Although Richard Gilman brings an impressive reputation to the writing of Decadence: The Strange Life of an Epithet, his credentials may initially seem off the mark for the task he has attempted. As author of books and essays on the theater, drama critic at Commonweal, Newsweek, and The New Republic, Professor of Drama at Yale and CUNY, he seems little fitted by training or experience to undertake a study that is essentially linguistic—the history of the meaning of a complex word, decadence. Gilman knows that he might appear less than qualified, but tries to turn that flaw into a virtue by approaching the problem from what could be a fresh perspective. He soon finds that words such as decadent are difficult to define, since they have no fixed referent, such as horse and millimeter do. Moreover, the meanings of words like decadence seem to change almost unpredictably, depending on who uses them. Although he finds little aid in his search through dictionaries, he writes that this changeableness in the word is something likely to be appreciated by the specialist in lexicography or linguistics.
All this is true, indeed; but the immediate question is, why did Gilman not consult the experts whose acumen he praises? If we suppose, for the sake of argument, that Gilman managed to locate and consult every word written on the meaning of decadence, there still may be a large gap in the underpinnings of this book: the last generation has seen no lack of work on the theoretical study of meaning in language, on how words mean, and on how and why that meaning changes. Yet Gilman makes no reference to those studies; if he has consulted and either profited from or rejected them, we find no evidence of it here.
More seriously, the decision of either the author or the publisher to dispense with such tools of scholarship as footnotes and bibliography has handicapped the book. Too often, the bookbuyer, and more importantly, the opinionmakers, approach the question of a book’s publisher with a certain kind of snobbery: a book from a university press is likely to be thought of beforehand as crabbed, esoteric, dusty, and cluttered with the impedimenta of scholarship such as footnotes, references, and bibliography. It is not that this is true in every case, of course, but simply that this prejudice will face a book from a university press: if a study of Sanskrit verbs appeared, it would not be from a large commercial publisher. On the other hand, we are likely to assume that the “really important” book will be a serious study of wide interest produced by one of the prestigious commercial presses, of which Farrar, Straus and Giroux is certainly one. In the average customer, this attitude shows little more than a deep misunderstanding of what scholarship is; but when the same attitude exists among those people who are important forces in the cultural life of a society, then the likely result is a shallowness of intellectual life, a sort of laborious reinventing of the wheel, as one retraces well-worn paths with an air of fresh discovery.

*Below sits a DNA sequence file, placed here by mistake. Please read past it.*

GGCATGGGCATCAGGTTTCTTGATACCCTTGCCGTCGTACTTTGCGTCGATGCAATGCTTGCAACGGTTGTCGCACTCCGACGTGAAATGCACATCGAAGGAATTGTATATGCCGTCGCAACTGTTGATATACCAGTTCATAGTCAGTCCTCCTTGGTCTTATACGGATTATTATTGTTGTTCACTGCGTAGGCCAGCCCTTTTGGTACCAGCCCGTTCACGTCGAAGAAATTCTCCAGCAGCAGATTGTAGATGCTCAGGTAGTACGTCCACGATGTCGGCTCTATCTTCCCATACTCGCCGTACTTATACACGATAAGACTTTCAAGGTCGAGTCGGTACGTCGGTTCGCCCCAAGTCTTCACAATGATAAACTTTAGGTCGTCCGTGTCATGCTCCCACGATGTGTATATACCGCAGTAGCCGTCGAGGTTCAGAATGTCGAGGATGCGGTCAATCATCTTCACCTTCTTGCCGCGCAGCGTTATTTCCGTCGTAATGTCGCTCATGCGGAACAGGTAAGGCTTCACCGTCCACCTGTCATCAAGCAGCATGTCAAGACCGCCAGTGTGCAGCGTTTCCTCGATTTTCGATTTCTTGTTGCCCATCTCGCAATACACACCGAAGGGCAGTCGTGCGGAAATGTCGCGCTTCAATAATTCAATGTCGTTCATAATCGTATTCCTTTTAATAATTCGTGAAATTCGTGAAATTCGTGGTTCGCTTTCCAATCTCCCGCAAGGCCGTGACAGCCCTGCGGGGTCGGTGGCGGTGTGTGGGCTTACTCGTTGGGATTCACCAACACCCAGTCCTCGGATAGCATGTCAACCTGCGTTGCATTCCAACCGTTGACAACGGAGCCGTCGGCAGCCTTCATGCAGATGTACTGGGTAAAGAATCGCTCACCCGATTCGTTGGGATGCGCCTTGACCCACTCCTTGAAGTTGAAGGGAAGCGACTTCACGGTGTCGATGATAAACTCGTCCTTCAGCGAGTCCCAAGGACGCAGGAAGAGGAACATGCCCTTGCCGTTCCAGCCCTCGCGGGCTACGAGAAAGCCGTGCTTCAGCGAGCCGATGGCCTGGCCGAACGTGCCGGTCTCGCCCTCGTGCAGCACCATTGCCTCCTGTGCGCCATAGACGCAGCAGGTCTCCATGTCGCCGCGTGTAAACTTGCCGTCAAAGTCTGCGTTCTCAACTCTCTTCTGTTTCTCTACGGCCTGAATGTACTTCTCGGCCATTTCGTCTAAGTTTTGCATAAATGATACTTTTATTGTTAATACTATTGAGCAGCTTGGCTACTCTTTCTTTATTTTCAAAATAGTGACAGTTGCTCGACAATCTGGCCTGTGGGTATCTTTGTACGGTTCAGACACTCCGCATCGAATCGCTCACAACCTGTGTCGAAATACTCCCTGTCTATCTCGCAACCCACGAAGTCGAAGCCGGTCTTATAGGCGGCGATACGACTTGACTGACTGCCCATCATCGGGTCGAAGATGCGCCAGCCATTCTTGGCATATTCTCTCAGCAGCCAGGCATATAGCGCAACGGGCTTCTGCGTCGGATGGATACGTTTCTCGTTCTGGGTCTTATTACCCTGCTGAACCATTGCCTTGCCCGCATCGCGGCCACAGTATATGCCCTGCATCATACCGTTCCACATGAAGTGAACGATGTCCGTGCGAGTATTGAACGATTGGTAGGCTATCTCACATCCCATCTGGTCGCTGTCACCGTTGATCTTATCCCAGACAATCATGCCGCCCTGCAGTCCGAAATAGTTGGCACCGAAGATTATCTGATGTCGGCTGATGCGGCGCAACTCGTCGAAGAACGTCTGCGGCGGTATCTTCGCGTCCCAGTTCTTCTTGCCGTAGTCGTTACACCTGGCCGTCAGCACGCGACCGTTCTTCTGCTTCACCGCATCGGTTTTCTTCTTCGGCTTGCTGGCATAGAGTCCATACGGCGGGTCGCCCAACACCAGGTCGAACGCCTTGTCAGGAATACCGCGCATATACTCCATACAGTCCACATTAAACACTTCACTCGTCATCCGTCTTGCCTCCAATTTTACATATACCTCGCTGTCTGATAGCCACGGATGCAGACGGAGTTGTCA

Someone with that attitude decided that Decadence would not have its pages sullied with footnotes, nor its conclusion clogged with a bibliography, and that decision was a great disadvantage to the book, although it may well please those who think of the external forms of scholarship as dry and pointless. The book is designed for reading, not for learning; for example, the author supplies no footnotes—not even ones that simply supply references. Thus, we find statements such as: “As Renato Poggioli has written in The Theory of the Avant-Garde, ’the most facile and frequent motif of hostile criticism is to accuse all avant-garde art of decadence.’” This sort of comment causes no problems only for the reader who can recall from memory who Poggioli is, and when his book was written, since only that reader can supply the date of publication needed to put the comment in its historical perspective. Those who wish to check the relevance of the quotation by examining its context are also out of luck since the lack of a page number for the quotation means that even an owner of Poggioli’s book has to thumb through the whole work to find the quotation in question. As the comment stands, Gilman does not incorporate Poggioli’s work, he only invokes it, either as an authority or as an especially well-wrought statement of the idea. Nor does the book contain a bibliography that would allow this and scores of similar examples to be cited and located. Consider one last example: “’It is the corollary of this conception of a model performance,’ the art historian E. H. Gombrich has said, ’that once the problem has been mastered the only alternatives are imitation or decline.’” Some small percentage of the readers of Decadence may know that Gombrich is an art historian (a piece of information that Gilman supplies), but will even those few readily place the quotation, without even a title to identify it? It may not always be wise to assume that the reader has the same familiarity with the subject that the author has, yet it is an assumption more likely to be found in a “popular” book than in a “scholarly” one.
However, if the form of Decadence is deficient, what about the content? Gilman may offer...
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